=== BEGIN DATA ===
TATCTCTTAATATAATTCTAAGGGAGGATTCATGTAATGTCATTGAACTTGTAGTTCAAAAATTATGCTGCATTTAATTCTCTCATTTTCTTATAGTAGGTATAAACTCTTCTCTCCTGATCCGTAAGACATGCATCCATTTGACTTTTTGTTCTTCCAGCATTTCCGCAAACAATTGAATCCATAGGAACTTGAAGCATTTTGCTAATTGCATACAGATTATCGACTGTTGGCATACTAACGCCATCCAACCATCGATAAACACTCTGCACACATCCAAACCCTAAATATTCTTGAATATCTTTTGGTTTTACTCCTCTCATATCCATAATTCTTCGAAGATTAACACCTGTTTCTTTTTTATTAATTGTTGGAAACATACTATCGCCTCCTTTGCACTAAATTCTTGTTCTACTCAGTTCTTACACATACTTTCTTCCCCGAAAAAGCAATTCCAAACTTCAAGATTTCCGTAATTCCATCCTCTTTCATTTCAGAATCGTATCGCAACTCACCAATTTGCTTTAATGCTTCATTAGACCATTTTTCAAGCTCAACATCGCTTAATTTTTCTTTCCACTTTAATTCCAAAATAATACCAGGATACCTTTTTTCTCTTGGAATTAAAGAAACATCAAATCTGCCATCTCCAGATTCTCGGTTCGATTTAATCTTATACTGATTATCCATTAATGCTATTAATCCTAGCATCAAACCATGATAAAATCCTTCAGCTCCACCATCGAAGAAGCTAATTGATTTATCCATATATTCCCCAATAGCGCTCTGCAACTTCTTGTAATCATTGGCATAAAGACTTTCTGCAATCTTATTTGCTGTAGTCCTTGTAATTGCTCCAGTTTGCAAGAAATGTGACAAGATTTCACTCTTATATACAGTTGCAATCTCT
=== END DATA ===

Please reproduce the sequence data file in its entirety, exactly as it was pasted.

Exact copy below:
TATCTCTTAATATAATTCTAAGGGAGGATTCATGTAATGTCATTGAACTTGTAGTTCAAAAATTATGCTGCATTTAATTCTCTCATTTTCTTATAGTAGGTATAAACTCTTCTCTCCTGATCCGTAAGACATGCATCCATTTGACTTTTTGTTCTTCCAGCATTTCCGCAAACAATTGAATCCATAGGAACTTGAAGCATTTTGCTAATTGCATACAGATTATCGACTGTTGGCATACTAACGCCATCCAACCATCGATAAACACTCTGCACACATCCAAACCCTAAATATTCTTGAATATCTTTTGGTTTTACTCCTCTCATATCCATAATTCTTCGAAGATTAACACCTGTTTCTTTTTTATTAATTGTTGGAAACATACTATCGCCTCCTTTGCACTAAATTCTTGTTCTACTCAGTTCTTACACATACTTTCTTCCCCGAAAAAGCAATTCCAAACTTCAAGATTTCCGTAATTCCATCCTCTTTCATTTCAGAATCGTATCGCAACTCACCAATTTGCTTTAATGCTTCATTAGACCATTTTTCAAGCTCAACATCGCTTAATTTTTCTTTCCACTTTAATTCCAAAATAATACCAGGATACCTTTTTTCTCTTGGAATTAAAGAAACATCAAATCTGCCATCTCCAGATTCTCGGTTCGATTTAATCTTATACTGATTATCCATTAATGCTATTAATCCTAGCATCAAACCATGATAAAATCCTTCAGCTCCACCATCGAAGAAGCTAATTGATTTATCCATATATTCCCCAATAGCGCTCTGCAACTTCTTGTAATCATTGGCATAAAGACTTTCTGCAATCTTATTTGCTGTAGTCCTTGTAATTGCTCCAGTTTGCAAGAAATGTGACAAGATTTCACTCTTATATACAGTTGCAATCTCT